One general definition of attention is:
“a heterogeneous function that comprises several different processes and capacities that are related aspects of how the organism becomes receptive to stimuli and how it may begin processing, incoming or attended to excitation whether external or internal (Lezak, 1995). Attentive processes underline and energize cognitive and behavioral activities, serving somewhat as command operations, calling into play one or more cognitive functions”.
(Commodari, 2012, p. 18Attention Skills and Risk of Developing Learning Difficulties. Current Psychology)
Attention plays a pivotal role in learning. The capacity to focus on selected information for sufficient periods, while inhibiting interference, is fundamental for skill acquisition and informed decision making together with wider cognitive and behavioural skill development (Commodari & Guarnera, 2005Attention and reading skills. Perceptual and Motor Skills).
The main components of attention include:
Difficulties in sustaining attention
The teacher is explaining what to do next during a class. The teacher knows that one of the girls, Lua (8-year old), is easily distracted, so he asks her to be at the front during the explanation. After a while Lua starts looking back and talking to her friend. The teacher calls her name and Lua resumes her attention. Lua is again distracted when she hears someone opening the gym hall door and she turns her head to see what is happening. The teacher asks the children to work in pairs to discuss and clarify the instructions provided. Lua’s partner becomes agitated and complains to the teacher that Lua did not understand the instructions given.Example of inclusive practice
Difficulties in focussing attention.
The teacher has given the class a juggling task. The students will each have two small-sized balls. The aim for each student is to start by holding one juggling ball in each hand and exchange the balls from one hand to the other. This task involves the students tossing the first ball and then the second ball upwards in an arcing trajectory and catching them in opposite hands.
Difficulties in focussing attention
The teacher has given the class a juggling task. Each child has two small-sized balls and the task involves tossing the first ball and then the second ball upwards in an arching trajectory. The aim of the task is for each child to exchange the balls from one hand to the other, catching in opposite hands.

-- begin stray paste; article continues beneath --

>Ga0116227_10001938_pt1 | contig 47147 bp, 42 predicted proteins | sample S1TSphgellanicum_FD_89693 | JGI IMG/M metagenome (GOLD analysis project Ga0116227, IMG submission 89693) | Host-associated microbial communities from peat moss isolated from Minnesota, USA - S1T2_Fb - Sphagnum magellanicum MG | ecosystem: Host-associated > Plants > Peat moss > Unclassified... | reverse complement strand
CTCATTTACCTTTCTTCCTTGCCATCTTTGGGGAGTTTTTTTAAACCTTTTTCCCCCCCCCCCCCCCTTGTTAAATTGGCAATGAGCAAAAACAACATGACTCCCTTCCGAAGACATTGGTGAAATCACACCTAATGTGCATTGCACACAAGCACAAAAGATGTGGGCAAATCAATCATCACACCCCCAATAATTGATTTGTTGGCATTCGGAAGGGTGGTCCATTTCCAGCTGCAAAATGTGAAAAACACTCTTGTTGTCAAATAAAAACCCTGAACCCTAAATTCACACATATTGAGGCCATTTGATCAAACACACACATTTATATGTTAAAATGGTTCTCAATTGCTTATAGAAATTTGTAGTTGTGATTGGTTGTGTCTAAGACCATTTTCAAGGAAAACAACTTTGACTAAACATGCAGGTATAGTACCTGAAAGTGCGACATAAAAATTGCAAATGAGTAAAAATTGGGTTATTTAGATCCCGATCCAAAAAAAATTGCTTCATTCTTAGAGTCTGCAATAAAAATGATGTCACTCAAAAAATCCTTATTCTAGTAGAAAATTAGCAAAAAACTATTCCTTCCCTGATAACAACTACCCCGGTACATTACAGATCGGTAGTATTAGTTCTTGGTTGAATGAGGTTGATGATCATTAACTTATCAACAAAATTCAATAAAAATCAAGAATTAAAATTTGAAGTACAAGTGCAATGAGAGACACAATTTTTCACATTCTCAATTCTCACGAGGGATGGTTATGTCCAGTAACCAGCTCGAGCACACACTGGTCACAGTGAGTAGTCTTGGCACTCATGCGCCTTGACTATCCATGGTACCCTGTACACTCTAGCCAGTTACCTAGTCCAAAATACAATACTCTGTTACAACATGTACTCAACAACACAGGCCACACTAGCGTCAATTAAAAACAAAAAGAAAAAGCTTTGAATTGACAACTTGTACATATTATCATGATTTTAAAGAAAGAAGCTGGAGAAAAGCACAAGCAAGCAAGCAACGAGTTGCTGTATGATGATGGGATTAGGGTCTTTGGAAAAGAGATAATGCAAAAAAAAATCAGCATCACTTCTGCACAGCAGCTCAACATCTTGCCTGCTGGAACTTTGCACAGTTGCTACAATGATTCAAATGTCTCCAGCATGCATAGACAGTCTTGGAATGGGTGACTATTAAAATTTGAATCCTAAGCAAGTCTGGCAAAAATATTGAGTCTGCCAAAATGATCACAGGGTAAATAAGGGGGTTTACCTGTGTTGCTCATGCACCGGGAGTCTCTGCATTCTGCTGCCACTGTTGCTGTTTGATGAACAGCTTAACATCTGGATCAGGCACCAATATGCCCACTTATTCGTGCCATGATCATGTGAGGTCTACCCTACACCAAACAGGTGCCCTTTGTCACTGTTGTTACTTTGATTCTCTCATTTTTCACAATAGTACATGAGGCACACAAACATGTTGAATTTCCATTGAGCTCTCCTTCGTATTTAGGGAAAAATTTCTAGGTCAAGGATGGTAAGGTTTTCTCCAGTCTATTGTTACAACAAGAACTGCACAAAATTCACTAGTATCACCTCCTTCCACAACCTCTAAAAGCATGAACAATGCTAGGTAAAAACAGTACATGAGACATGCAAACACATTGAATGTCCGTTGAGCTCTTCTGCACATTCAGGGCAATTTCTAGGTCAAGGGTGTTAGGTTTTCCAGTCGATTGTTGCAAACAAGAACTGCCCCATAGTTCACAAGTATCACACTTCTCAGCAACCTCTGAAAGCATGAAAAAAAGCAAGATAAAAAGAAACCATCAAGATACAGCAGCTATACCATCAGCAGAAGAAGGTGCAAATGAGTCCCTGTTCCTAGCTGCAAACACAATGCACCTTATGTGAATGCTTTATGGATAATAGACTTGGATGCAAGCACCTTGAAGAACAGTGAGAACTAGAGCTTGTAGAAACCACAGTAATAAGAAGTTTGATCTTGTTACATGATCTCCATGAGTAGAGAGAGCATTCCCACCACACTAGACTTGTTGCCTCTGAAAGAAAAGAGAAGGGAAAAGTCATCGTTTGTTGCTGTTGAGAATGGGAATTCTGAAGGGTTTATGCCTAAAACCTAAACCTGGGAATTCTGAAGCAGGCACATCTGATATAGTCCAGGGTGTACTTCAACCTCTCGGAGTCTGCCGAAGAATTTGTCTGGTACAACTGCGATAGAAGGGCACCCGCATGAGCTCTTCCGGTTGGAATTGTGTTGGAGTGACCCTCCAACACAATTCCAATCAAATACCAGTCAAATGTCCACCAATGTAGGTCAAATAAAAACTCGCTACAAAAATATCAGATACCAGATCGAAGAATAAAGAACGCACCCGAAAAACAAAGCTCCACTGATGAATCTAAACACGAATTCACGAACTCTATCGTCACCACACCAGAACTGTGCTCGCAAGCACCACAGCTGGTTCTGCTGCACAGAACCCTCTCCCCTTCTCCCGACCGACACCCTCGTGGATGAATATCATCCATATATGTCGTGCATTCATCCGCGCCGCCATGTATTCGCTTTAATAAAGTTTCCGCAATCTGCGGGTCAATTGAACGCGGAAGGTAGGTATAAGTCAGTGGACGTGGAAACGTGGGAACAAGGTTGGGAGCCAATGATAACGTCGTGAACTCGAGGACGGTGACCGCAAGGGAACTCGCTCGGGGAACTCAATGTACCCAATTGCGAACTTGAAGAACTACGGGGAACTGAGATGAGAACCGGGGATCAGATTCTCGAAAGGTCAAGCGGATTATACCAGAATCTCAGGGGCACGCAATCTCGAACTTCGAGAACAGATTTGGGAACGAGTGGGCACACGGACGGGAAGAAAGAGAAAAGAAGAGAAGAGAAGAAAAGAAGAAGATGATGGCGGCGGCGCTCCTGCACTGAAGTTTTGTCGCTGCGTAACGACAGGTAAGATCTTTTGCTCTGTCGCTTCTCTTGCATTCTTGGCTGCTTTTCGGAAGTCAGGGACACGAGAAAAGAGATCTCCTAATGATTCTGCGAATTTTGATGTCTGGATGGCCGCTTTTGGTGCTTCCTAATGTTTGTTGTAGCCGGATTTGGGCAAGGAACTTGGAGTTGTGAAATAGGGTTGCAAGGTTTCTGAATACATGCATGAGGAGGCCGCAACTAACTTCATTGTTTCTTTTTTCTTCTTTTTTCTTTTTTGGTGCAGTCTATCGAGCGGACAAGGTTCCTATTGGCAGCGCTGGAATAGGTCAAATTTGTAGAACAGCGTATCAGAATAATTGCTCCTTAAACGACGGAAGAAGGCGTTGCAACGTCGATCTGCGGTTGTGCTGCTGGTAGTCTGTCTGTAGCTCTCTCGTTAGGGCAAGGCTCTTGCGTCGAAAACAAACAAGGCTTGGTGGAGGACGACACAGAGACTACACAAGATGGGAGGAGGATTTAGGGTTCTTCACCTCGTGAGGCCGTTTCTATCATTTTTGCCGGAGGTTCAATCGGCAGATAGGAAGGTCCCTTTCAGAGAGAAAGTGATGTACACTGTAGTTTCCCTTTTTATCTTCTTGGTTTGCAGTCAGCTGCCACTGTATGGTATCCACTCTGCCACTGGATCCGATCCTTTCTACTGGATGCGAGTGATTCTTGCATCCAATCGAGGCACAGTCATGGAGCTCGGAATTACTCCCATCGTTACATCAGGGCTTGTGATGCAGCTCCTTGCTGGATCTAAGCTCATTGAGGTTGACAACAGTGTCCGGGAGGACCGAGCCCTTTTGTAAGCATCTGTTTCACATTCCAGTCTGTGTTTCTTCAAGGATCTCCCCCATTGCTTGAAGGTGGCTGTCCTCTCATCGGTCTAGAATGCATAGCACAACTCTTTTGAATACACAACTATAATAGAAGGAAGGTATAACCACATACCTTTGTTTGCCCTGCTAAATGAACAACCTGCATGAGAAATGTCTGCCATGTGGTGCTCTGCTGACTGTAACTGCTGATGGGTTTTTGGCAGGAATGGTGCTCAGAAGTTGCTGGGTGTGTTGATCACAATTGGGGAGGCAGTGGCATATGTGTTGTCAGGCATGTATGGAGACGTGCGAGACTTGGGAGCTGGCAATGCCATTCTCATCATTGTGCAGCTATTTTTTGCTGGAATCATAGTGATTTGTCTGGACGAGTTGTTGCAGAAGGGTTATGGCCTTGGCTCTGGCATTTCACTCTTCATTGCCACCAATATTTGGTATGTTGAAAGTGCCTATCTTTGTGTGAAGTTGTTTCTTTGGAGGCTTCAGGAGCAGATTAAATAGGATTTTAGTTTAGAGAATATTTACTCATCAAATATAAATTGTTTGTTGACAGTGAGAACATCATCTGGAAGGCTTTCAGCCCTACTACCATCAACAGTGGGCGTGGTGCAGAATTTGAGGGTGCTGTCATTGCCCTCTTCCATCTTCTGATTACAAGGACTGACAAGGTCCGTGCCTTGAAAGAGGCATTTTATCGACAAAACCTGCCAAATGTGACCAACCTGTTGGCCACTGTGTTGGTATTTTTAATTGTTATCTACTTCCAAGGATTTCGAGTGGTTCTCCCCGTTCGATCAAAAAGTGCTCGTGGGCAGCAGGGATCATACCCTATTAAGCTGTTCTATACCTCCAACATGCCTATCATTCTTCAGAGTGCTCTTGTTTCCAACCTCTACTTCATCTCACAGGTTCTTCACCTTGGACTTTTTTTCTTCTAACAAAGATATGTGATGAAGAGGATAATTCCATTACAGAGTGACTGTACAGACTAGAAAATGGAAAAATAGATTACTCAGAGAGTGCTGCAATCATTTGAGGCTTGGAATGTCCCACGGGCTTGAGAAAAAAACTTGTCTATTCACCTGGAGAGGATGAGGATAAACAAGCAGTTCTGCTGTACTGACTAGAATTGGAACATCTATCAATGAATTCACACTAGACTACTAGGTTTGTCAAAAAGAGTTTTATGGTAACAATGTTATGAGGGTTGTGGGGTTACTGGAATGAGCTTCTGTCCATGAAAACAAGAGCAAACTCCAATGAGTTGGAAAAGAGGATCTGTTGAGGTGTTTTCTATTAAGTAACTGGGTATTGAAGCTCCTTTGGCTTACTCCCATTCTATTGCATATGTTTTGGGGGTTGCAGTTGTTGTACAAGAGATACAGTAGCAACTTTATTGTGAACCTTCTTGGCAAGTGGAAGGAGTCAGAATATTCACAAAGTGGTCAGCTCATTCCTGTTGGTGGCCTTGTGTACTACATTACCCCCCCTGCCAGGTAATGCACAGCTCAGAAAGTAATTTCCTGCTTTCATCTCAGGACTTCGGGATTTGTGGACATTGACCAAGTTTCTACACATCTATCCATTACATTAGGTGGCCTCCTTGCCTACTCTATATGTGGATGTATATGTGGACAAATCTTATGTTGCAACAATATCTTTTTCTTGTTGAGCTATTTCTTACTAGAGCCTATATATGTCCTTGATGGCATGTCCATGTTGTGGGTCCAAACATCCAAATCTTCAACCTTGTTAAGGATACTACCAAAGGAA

Die Schüler/innen beginnen zu üben. Einige erfüllen diese Aufgabe in wenigen Versuchen, während andere, egal wie sehr sie es versuchen, nicht mit der gleichen Geschwindigkeit vorankommen. Julian (11 Jahre alt) ist ein Schüler, der Schwierigkeiten hat. Das Problem ist, dass Julian zwei Bälle gleichzeitig in die Luft wirft; das heißt, er wartet nicht, bis der erste Ball den Höhepunkt seiner Flugbahn erreicht hat, bevor er den zweiten Ball in die Luft wirft. Er ist frustriert und beginnt, sich von der Aufgabe zu entfernen und andere abzulenken.Example of inclusive practice
The students begin to practice. Some achieve this task in a few attempts while others, no matter how hard they try, do not progress at the same rate. Julian (11-year old) is one student experiencing difficulties. The issue is that Julian is tossing two balls into the air at the same time; that is, he does not wait until the first ball has reached the peak of its trajectory before tossing the second ball into the air. He is frustrated and begins to move off-task and distract others.Example of inclusive practice
- Enable time and space for communication and listening. Provide clear spaces that allow everyone to maintain an equal distance from the teacher (i.e., in a semicircle). (FAFocused or selective attention)
- Support explanations with drawings or diagrams. (FA) (SASustained attention)
- When a number of classes are working in a shared practical space (i.e., in a large sports hall), coordinate the teachers’ explanations so they do not interfere between them. (FA)
- Aim to position classes in ways that reduced distractions in the background (i.e., by facing towards the teacher and there only being a wall in the background). (FA)
- Vary the pace and focus of lessons so that there are episodes that prioritise and foster attention skills. (SA)
- Actively involve students. Rather than the students passively listening to the teacher, find opportunities to involve them in decision making (e.g., about the type or timing of that learning task or the focus of the next lesson). (FAFocused or selective attention) (AAAlternative attention)
- Maintain attention with active introductions to a lesson or series of lessons. (FA)
- Have clearly defined and shared learning intentions for lessons. Share the intentions at the beginning of lesson with the students and check with the class, at the end of the session, to gauge personal fulfilment of the learning intentions. Design learning tasks that relate to, and foster progression towards, the intention of the lesson. (SASustained attention) (AA)